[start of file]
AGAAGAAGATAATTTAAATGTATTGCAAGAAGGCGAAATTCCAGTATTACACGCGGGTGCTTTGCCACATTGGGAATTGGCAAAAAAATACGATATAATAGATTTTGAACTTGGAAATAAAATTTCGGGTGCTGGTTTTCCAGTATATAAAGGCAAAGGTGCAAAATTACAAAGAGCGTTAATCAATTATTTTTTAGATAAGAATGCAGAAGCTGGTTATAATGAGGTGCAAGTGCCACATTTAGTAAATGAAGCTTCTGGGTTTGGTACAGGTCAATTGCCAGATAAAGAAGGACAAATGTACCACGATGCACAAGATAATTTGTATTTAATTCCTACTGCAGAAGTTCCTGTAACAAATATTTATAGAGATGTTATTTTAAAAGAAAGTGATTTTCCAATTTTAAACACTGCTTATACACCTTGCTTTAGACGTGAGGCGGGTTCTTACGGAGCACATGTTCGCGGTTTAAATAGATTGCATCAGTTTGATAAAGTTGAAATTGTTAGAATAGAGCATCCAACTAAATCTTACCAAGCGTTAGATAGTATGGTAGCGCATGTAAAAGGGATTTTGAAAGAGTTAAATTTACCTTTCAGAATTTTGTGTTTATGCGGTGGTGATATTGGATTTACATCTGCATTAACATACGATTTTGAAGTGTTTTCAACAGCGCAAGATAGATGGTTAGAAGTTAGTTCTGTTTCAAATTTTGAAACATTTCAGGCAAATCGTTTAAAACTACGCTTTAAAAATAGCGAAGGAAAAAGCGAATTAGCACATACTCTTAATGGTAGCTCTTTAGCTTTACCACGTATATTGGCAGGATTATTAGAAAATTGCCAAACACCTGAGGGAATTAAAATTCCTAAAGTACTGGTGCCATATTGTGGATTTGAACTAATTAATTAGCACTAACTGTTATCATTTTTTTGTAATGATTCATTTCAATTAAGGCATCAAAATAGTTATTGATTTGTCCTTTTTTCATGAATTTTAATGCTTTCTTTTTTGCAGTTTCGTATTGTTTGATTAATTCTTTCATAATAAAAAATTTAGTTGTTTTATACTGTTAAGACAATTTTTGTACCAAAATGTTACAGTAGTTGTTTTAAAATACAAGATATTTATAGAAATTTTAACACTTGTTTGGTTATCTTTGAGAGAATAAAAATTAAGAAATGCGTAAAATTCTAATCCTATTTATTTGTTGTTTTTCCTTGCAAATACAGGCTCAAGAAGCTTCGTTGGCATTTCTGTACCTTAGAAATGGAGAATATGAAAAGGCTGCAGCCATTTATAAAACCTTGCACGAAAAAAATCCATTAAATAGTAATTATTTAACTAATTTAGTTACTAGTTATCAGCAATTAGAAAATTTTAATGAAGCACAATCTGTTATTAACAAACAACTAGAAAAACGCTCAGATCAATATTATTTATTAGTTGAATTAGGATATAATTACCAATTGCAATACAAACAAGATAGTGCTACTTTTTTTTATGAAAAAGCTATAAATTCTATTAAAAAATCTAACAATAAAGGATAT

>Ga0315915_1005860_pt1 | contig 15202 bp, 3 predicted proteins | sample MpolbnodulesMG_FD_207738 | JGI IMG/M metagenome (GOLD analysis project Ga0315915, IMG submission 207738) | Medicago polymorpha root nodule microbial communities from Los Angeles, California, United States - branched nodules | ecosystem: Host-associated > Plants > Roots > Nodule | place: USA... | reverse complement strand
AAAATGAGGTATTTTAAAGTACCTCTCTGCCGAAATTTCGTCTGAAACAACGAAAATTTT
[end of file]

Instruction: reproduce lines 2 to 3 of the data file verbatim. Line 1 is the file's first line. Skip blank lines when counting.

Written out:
>Ga0315915_1005860_pt1 | contig 15202 bp, 3 predicted proteins | sample MpolbnodulesMG_FD_207738 | JGI IMG/M metagenome (GOLD analysis project Ga0315915, IMG submission 207738) | Medicago polymorpha root nodule microbial communities from Los Angeles, California, United States - branched nodules | ecosystem: Host-associated > Plants > Roots > Nodule | place: USA... | reverse complement strand
AAAATGAGGTATTTTAAAGTACCTCTCTGCCGAAATTTCGTCTGAAACAACGAAAATTTT